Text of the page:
With Hollywood still dismissing filmmakers with disabilities, one film festival is dedicating itself to giving these artists an opportunity to jump-start their careers. The ReelAbilities Film Festival, which held a three-day event in Los Angeles this past weekend, celebrates awareness and the power of film to shatter misconceptions about the capabilities of people with disabilities.
Starting in New York 12 years ago, it is the first film festival to exclusively spotlight a series of award-winning films that are both made by and about people with disabilities.
In 2012, the organization grew beyond the Big Apple, with other cities across the United States hosting festivals, starting with Cincinnati. Since then, ReelAbilities North America became ReelAbilities International, and now the organization has hosted events in 20 cities across the world.
The ReelAbilities Film Festival Los Angeles opened with “The Peanut Butter Falcon,” starring Shia LeBeouf and Zack Gottsagen, an actor with Down syndrome.
The festival does more than just show films. It also goes beyond the films to discuss real issues that plague the disability community. ReelAbilities Film Festival screens its movies to schools, corporate offices and community-based organizations throughout the year.
For too long, the film industry has profited from the practice of hiring prominent actors without disabilities to play roles of characters with disabilities.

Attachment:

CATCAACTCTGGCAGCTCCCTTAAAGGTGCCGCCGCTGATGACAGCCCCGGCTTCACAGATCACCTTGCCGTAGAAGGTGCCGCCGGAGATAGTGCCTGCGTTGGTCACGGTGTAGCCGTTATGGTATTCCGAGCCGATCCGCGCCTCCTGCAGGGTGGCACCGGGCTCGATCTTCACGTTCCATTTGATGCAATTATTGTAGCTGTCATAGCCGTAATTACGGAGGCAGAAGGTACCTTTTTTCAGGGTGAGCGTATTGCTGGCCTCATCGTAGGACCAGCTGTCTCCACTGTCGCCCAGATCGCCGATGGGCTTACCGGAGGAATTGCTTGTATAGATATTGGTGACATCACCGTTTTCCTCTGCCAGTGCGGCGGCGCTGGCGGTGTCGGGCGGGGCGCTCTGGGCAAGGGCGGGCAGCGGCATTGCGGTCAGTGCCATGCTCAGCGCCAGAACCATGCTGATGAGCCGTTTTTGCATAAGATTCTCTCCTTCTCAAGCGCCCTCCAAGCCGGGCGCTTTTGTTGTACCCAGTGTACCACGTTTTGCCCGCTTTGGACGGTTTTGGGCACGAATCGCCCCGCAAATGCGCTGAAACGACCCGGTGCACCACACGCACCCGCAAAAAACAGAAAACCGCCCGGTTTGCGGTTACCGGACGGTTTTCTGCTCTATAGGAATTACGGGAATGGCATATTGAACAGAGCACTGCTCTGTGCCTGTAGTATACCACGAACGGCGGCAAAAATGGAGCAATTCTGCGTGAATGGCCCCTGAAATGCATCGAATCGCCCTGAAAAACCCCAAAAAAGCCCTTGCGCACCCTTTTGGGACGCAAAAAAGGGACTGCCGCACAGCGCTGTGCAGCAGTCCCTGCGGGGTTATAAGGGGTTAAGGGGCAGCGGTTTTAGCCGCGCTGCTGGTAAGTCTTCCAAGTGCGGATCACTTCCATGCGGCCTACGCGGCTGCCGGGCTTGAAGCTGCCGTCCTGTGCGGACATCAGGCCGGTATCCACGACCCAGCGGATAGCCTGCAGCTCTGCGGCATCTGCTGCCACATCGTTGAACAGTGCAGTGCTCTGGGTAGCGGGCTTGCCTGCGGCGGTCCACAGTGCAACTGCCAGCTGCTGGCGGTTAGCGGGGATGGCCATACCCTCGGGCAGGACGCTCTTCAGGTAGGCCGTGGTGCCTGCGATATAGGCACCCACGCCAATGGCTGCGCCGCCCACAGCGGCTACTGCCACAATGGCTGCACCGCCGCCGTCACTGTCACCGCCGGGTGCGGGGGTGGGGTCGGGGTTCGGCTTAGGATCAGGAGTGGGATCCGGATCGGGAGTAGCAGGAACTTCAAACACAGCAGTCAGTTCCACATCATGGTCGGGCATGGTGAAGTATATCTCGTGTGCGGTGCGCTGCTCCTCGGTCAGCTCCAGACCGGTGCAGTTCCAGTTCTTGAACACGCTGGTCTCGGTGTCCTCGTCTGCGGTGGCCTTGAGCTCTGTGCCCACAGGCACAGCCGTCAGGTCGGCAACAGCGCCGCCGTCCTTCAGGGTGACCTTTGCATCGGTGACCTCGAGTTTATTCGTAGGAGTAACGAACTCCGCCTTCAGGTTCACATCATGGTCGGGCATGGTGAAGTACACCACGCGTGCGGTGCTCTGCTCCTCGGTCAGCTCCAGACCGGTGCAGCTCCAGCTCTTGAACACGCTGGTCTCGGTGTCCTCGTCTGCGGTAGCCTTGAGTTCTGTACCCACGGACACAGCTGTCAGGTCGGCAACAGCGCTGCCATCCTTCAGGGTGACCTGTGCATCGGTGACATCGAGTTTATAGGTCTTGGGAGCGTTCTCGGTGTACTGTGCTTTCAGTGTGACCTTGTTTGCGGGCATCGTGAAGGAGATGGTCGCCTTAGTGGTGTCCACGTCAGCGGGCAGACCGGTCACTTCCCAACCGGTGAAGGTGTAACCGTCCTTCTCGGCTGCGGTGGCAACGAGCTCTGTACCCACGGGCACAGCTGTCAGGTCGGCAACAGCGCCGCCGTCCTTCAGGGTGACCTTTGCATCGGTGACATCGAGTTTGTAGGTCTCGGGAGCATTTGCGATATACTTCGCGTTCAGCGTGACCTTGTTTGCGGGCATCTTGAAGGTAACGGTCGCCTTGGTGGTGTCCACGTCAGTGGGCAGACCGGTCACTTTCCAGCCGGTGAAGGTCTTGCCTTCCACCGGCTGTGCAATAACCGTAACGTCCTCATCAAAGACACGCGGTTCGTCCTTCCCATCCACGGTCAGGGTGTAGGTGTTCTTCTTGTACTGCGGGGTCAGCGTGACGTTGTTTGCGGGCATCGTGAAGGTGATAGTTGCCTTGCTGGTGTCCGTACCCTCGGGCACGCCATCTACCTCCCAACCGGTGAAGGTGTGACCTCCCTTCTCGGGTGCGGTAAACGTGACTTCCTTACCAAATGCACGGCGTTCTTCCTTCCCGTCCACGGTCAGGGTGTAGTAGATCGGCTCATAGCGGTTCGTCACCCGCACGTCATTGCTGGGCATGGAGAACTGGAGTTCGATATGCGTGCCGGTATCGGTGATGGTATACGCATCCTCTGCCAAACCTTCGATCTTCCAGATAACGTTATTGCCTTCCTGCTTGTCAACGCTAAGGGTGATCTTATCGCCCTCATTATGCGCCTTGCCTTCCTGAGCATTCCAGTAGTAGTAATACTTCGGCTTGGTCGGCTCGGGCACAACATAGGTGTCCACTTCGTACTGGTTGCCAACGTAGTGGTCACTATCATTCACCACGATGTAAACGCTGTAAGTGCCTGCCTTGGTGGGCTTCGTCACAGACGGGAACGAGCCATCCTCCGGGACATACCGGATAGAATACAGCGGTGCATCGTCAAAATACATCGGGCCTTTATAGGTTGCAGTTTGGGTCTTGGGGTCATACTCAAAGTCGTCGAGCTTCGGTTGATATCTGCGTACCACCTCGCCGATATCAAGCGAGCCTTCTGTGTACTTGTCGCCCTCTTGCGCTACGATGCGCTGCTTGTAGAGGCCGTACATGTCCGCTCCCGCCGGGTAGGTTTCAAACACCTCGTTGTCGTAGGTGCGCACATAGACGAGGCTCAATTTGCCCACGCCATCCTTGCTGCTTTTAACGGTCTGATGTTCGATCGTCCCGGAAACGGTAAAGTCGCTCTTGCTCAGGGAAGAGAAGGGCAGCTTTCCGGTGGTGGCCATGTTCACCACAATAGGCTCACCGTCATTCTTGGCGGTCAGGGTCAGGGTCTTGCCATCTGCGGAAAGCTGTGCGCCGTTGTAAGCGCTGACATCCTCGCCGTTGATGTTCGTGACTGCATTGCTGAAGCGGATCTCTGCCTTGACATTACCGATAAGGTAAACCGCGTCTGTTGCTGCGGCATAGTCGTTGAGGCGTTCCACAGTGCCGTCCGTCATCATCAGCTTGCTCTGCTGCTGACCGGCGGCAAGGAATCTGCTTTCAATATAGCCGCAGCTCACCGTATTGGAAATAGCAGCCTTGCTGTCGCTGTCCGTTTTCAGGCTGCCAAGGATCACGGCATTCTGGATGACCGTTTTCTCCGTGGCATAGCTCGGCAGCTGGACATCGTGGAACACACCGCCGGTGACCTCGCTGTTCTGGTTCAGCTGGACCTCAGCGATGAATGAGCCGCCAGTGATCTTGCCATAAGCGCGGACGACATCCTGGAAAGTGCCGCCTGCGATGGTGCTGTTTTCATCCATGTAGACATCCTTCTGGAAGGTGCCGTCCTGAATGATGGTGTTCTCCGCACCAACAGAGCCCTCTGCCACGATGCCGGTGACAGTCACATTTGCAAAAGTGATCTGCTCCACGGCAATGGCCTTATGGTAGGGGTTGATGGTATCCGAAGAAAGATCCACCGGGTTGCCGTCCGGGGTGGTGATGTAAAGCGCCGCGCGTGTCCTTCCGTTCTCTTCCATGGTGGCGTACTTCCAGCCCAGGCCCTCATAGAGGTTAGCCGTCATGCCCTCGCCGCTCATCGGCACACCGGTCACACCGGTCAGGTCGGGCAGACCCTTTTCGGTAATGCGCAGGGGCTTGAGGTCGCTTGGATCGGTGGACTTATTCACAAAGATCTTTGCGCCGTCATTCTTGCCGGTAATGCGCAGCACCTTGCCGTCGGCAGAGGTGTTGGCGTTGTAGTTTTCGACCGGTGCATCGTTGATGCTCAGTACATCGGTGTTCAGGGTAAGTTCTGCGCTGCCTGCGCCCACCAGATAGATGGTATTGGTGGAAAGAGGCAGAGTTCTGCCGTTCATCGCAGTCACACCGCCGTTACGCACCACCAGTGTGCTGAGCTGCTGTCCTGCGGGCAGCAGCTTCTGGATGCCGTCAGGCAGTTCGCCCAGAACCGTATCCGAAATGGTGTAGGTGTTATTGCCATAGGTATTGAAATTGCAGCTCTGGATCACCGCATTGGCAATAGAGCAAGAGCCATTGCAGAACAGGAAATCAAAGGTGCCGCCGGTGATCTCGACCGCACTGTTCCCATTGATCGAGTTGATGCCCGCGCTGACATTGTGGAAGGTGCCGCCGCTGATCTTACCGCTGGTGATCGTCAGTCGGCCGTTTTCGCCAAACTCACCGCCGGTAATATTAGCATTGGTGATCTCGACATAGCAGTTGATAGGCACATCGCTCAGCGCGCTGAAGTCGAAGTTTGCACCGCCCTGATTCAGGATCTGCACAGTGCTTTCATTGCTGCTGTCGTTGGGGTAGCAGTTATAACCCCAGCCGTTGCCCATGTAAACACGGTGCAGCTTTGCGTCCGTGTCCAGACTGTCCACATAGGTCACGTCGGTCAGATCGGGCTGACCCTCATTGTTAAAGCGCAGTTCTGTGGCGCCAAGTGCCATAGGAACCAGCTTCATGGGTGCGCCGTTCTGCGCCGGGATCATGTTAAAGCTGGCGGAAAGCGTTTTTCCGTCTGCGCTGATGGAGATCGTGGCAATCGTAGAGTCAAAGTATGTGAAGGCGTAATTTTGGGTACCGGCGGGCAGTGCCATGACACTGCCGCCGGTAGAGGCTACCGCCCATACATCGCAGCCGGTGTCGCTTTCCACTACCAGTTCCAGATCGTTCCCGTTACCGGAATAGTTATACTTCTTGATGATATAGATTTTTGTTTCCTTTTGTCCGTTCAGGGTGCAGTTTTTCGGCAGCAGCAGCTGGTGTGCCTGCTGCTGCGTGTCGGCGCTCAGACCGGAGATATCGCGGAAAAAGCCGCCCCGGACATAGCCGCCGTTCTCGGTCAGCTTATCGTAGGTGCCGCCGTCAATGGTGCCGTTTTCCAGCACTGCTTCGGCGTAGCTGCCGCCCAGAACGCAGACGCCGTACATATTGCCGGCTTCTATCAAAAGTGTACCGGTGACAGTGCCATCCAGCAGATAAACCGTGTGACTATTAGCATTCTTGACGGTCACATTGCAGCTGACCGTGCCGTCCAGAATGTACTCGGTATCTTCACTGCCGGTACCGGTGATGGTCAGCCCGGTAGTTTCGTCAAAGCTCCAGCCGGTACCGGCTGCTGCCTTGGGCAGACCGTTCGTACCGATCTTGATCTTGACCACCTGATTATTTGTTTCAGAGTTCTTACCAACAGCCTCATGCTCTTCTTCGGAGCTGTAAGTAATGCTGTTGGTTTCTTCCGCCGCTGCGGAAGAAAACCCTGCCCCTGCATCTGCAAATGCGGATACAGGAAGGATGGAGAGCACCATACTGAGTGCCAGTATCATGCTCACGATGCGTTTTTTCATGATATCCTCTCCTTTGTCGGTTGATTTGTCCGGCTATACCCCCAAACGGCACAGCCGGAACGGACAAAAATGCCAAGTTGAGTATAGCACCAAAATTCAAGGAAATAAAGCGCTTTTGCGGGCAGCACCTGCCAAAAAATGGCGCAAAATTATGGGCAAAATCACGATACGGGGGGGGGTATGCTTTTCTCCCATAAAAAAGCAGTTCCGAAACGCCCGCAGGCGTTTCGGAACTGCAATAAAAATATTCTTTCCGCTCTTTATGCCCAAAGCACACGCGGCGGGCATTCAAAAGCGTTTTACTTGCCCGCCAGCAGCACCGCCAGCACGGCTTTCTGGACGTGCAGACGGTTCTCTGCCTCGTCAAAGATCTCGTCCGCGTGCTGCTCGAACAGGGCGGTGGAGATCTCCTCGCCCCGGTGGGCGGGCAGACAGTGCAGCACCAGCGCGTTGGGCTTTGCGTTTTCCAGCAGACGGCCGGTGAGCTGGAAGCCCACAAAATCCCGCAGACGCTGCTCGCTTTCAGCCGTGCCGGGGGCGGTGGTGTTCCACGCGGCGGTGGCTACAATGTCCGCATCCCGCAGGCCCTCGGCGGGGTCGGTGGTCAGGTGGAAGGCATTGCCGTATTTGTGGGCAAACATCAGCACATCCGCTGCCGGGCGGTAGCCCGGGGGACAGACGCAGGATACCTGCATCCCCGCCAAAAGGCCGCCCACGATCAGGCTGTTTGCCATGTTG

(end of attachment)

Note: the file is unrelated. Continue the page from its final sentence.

“It’s important to tell these stories and to tell them authentically,” Danny Woodburn, a little person known for his work in Seinfeld, among other TV shows and films, told KABC-TV, the Los Angeles ABC affiliate. “If we look at The Academy Awards, 61 nominees over the history of The Academy Awards have been for actors who have played characters that have disability. Twenty-seven of those actors are winners. Two are actually people with disability — Harold Russell and Marlee Matlin.”
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Michael Dougherty, who lives with spina bifida, is the co-director of the ReelAbilities Film Festival. For Dougherty, movies are not just his passion, they are his saving grace. He told KABC that they saved his life by providing “a window into a world that was beyond hospitals.”